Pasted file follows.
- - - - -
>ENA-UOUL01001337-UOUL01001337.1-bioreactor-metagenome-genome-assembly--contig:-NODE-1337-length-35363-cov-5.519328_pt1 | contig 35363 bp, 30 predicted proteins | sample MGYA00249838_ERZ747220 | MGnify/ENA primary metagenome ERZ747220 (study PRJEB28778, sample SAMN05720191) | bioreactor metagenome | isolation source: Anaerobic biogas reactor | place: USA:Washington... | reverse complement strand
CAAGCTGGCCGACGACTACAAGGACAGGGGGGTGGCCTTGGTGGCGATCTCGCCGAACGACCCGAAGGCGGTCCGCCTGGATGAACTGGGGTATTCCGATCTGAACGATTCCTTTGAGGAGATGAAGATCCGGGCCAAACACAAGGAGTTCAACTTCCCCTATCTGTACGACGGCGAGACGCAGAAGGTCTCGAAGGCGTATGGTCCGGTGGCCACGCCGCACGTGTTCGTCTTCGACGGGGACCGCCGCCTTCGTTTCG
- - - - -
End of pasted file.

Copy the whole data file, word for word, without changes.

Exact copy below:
>ENA-UOUL01001337-UOUL01001337.1-bioreactor-metagenome-genome-assembly--contig:-NODE-1337-length-35363-cov-5.519328_pt1 | contig 35363 bp, 30 predicted proteins | sample MGYA00249838_ERZ747220 | MGnify/ENA primary metagenome ERZ747220 (study PRJEB28778, sample SAMN05720191) | bioreactor metagenome | isolation source: Anaerobic biogas reactor | place: USA:Washington... | reverse complement strand
CAAGCTGGCCGACGACTACAAGGACAGGGGGGTGGCCTTGGTGGCGATCTCGCCGAACGACCCGAAGGCGGTCCGCCTGGATGAACTGGGGTATTCCGATCTGAACGATTCCTTTGAGGAGATGAAGATCCGGGCCAAACACAAGGAGTTCAACTTCCCCTATCTGTACGACGGCGAGACGCAGAAGGTCTCGAAGGCGTATGGTCCGGTGGCCACGCCGCACGTGTTCGTCTTCGACGGGGACCGCCGCCTTCGTTTCG